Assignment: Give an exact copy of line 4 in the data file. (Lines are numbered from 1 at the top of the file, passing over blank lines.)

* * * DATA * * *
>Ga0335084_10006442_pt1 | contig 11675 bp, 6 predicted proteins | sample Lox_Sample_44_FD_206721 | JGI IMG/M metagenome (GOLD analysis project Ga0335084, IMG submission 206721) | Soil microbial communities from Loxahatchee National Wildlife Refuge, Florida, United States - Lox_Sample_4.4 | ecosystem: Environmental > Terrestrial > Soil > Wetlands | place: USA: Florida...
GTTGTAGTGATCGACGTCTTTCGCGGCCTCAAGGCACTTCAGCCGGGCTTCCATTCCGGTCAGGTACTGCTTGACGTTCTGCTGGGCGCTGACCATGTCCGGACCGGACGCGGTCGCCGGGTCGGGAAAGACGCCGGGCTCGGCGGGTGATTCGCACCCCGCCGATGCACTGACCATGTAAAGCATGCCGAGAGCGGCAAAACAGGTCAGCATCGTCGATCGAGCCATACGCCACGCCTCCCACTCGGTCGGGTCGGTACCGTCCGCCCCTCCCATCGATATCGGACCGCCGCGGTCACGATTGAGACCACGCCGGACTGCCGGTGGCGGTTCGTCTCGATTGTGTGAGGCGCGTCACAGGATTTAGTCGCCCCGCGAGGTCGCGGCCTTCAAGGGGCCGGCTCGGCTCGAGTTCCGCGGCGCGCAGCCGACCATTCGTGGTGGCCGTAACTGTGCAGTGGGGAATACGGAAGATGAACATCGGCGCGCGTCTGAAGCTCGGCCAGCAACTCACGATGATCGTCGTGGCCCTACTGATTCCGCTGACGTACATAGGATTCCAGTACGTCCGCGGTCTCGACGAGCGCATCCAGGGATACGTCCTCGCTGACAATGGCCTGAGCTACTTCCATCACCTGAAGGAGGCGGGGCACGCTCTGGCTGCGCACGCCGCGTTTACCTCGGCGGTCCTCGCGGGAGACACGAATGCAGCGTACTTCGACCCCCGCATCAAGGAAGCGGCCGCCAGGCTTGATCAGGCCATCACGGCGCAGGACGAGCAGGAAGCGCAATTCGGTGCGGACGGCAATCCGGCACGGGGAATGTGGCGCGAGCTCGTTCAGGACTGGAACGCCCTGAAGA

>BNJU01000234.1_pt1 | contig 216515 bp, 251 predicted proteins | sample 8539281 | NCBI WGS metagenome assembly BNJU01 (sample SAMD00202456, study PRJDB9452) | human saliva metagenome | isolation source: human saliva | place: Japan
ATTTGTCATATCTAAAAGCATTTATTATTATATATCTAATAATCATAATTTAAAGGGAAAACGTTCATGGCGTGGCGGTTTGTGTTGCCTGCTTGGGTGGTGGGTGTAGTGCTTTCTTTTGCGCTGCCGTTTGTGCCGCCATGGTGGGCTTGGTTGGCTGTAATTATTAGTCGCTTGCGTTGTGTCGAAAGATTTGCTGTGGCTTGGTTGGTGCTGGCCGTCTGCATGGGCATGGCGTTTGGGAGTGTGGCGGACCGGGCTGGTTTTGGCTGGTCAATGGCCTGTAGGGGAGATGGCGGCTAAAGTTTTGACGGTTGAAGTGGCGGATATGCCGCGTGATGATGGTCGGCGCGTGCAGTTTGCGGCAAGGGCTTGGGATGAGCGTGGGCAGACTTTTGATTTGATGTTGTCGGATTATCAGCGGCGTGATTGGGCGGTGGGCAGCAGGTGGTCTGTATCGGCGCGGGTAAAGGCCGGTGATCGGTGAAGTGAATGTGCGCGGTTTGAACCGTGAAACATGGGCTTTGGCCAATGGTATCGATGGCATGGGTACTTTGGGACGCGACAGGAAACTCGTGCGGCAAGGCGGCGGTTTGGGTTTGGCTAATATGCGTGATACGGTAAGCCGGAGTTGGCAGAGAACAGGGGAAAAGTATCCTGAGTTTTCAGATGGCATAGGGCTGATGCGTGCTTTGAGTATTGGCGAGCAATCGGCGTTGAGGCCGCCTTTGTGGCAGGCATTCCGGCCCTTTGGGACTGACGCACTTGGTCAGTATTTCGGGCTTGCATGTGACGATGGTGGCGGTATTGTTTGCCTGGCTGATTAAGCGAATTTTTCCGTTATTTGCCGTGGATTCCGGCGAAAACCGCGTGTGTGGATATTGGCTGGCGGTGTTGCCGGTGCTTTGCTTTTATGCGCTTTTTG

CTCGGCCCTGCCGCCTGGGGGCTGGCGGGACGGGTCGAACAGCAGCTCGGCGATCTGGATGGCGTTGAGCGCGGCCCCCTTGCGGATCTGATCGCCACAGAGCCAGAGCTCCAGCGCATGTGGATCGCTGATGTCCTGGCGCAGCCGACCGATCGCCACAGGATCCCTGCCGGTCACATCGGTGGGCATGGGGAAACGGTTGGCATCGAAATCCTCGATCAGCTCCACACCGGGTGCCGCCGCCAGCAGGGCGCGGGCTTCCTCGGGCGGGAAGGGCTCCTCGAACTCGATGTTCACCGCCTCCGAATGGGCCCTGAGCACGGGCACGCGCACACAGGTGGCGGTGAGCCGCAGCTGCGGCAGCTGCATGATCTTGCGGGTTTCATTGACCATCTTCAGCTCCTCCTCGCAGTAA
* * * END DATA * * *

ATTTGTCATATCTAAAAGCATTTATTATTATATATCTAATAATCATAATTTAAAGGGAAAACGTTCATGGCGTGGCGGTTTGTGTTGCCTGCTTGGGTGGTGGGTGTAGTGCTTTCTTTTGCGCTGCCGTTTGTGCCGCCATGGTGGGCTTGGTTGGCTGTAATTATTAGTCGCTTGCGTTGTGTCGAAAGATTTGCTGTGGCTTGGTTGGTGCTGGCCGTCTGCATGGGCATGGCGTTTGGGAGTGTGGCGGACCGGGCTGGTTTTGGCTGGTCAATGGCCTGTAGGGGAGATGGCGGCTAAAGTTTTGACGGTTGAAGTGGCGGATATGCCGCGTGATGATGGTCGGCGCGTGCAGTTTGCGGCAAGGGCTTGGGATGAGCGTGGGCAGACTTTTGATTTGATGTTGTCGGATTATCAGCGGCGTGATTGGGCGGTGGGCAGCAGGTGGTCTGTATCGGCGCGGGTAAAGGCCGGTGATCGGTGAAGTGAATGTGCGCGGTTTGAACCGTGAAACATGGGCTTTGGCCAATGGTATCGATGGCATGGGTACTTTGGGACGCGACAGGAAACTCGTGCGGCAAGGCGGCGGTTTGGGTTTGGCTAATATGCGTGATACGGTAAGCCGGAGTTGGCAGAGAACAGGGGAAAAGTATCCTGAGTTTTCAGATGGCATAGGGCTGATGCGTGCTTTGAGTATTGGCGAGCAATCGGCGTTGAGGCCGCCTTTGTGGCAGGCATTCCGGCCCTTTGGGACTGACGCACTTGGTCAGTATTTCGGGCTTGCATGTGACGATGGTGGCGGTATTGTTTGCCTGGCTGATTAAGCGAATTTTTCCGTTATTTGCCGTGGATTCCGGCGAAAACCGCGTGTGTGGATATTGGCTGGCGGTGTTGCCGGTGCTTTGCTTTTATGCGCTTTTTG